For 56 years, the world’s best advertisers have been celebrated at the Cannes Lions International Advertising Festival. This week, the festival awarded its first-ever awards for PR campaigns, and the PR “Grand Prix” went to Tourism Queensland’s “Best Job in the World” campaign. Developed by Australian firm CumminsNitro, the campaign reportedly earned millions of dollars’ worth of media coverage and tremendous worldwide participation with an unusual want-ad.
The campaign used this video and traditional-looking job ads in publications around the world to invite people to make the case for why they should get the job – a real job created specifically for this campaign – in a one-minute video. Thanks to video sharing sites like YouTube, interest in the campaign was quickly ignited, with many among the thousands of applicant videos going viral.
Here’s one of the multiple Canadian entries I found on YouTube:
In the midst of a sea-change in the way organizations communicate with their audiences, this campaign shows how new technologies can augment the effectiveness of traditional communications. The key: recognizing that the most effective use of new media is based on PR fundamentals.
1. The concept was simple and easy to understand (“there’s an amazing job available in a beautiful place, and you can apply for it”).
2. It was supported by an extensive and well-integrated mainstream media strategy.
3. It made smart use of new technology, online communities and social media tools to get people participating – and talking to each other about their participation.
4. At a time when a large majority of marketing messages are received passively, this campaign encouraged people to buy in and get mentally involved: to see themselves interacting with the product, to build a desire to experience the product. It caused people to think and talk about Australia, to picture themselves spending time in Australia, and then, to make the case for why they should be chosen to go to Australia. It’s not that great a leap to think people might now be motivated to plan a visit to Australia which they mightn’t otherwise have even considered.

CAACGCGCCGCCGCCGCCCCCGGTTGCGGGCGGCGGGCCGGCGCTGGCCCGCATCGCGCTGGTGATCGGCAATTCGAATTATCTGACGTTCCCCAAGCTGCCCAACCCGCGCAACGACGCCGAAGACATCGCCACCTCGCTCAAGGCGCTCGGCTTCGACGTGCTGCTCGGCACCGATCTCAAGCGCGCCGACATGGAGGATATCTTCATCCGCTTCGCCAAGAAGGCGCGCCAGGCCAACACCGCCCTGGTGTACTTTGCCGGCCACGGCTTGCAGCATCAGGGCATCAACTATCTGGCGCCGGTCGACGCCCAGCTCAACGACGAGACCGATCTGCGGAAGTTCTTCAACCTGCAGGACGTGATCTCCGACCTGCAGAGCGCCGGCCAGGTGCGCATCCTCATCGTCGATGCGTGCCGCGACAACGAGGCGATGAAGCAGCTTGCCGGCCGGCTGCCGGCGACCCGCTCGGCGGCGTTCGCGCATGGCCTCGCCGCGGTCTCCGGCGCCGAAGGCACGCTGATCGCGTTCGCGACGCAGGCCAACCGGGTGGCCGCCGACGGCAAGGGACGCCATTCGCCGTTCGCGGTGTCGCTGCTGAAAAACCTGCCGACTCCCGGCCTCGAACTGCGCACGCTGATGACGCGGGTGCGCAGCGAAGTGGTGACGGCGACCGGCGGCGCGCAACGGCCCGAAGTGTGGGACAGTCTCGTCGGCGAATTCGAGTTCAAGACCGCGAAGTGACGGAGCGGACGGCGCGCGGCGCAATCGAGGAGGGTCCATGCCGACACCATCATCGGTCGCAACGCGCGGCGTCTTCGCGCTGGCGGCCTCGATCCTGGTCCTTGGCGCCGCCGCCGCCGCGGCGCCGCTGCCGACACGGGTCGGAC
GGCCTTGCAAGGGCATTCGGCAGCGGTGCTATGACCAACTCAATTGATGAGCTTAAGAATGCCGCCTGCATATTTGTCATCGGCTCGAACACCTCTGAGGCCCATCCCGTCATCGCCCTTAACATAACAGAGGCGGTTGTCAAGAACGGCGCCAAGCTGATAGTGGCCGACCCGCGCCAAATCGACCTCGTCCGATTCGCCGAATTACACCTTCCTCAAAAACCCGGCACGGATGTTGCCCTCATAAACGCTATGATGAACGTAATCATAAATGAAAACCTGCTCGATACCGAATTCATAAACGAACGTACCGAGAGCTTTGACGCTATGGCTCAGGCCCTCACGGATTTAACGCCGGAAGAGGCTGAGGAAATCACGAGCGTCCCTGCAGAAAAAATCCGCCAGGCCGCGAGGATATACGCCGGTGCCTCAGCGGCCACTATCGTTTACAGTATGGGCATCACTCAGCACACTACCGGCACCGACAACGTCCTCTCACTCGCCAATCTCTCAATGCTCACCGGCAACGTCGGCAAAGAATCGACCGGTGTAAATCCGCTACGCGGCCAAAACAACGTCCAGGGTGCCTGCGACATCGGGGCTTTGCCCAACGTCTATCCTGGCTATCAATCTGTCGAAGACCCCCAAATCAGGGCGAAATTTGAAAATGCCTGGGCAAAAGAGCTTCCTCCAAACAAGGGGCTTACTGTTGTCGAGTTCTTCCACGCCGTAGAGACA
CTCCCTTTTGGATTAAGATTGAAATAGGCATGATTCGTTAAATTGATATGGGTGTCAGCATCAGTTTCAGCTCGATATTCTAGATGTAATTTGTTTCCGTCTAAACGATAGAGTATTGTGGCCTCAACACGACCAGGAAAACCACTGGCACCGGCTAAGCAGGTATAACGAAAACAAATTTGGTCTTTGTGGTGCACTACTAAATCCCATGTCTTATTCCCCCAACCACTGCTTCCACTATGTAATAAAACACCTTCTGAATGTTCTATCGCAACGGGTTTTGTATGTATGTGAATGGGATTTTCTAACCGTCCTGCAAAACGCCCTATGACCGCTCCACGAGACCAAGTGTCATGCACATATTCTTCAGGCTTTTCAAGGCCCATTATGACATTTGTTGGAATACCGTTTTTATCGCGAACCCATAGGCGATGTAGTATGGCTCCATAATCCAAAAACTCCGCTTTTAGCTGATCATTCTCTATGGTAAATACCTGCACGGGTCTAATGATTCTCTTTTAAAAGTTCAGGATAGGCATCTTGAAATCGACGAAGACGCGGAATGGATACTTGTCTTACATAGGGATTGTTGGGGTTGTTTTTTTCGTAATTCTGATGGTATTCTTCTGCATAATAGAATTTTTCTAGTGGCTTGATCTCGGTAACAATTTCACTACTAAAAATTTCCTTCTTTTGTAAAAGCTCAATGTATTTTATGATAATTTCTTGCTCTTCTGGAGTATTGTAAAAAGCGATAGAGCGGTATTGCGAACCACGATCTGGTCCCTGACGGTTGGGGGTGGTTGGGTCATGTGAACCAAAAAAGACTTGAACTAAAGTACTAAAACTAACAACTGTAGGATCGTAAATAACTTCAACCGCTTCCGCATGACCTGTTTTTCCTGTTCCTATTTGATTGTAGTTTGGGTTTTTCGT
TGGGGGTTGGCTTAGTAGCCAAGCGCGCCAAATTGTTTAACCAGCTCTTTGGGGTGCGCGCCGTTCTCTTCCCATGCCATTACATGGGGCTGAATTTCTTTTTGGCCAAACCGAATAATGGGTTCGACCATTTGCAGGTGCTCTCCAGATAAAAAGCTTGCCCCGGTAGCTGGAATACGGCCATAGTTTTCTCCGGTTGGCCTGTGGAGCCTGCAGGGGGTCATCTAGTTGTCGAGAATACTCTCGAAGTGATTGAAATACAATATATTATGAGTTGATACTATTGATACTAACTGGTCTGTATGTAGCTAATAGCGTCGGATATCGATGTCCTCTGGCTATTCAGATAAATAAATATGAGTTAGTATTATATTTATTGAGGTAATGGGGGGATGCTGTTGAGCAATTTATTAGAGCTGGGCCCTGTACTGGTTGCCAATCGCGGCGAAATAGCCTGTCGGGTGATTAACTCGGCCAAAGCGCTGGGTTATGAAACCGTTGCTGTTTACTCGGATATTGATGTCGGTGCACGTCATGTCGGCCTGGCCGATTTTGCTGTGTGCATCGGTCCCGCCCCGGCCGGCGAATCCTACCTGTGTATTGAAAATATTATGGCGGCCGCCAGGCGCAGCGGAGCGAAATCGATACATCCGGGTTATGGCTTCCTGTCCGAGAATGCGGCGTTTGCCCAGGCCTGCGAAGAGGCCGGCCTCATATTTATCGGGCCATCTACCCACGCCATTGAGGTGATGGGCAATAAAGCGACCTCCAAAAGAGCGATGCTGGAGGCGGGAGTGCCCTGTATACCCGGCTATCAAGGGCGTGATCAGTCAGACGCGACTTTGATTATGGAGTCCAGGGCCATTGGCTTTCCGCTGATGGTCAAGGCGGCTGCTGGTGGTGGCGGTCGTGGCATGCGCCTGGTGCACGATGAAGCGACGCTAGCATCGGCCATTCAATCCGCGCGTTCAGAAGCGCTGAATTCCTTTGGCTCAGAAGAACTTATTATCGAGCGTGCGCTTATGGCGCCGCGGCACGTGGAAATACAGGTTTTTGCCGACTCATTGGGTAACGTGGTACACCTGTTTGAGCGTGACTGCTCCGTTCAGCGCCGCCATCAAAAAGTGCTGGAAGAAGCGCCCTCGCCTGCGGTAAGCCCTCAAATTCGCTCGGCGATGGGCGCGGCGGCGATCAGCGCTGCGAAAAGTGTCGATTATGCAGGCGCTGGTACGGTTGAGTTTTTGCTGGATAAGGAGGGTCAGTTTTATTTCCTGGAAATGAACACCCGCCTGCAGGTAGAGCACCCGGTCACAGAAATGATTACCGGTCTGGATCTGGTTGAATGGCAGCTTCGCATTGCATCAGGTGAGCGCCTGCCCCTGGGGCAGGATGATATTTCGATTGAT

As the concept built up steam, mainstream media interest in the campaign phenomenon fanned the flames. Its success drove further success.
In the end, CumminsNitro reported more than US$100 million in media coverage (from a media budget of $1.2 million), more than 6.8 million visitors to the campaign website in 56 days, and more than 34,600 entries from 201 countries – all because of a simple concept that motivated its audience to get involved. Check out CumminsNitro’s video summary of the campaign here (click “view movie”).
And it's not over: the next phase of the campaign, in which the winner explores Hamilton Island and documents his adventures on a blog, will likely garner more online and mainstream media attention, at least at first. It's publicity that yields more publicity – what more could a PR guy ask?
With that said, it’ll be interesting to watch for the campaign’s actual impact on Queensland Tourism – the true test of the campaign's effectiveness.
The winner of the contest, Britain’s Ben Southall, will have his first day in “the best job in the world” on July 1st. In the meantime, here’s another Canadian entry... just because I think it’s fun.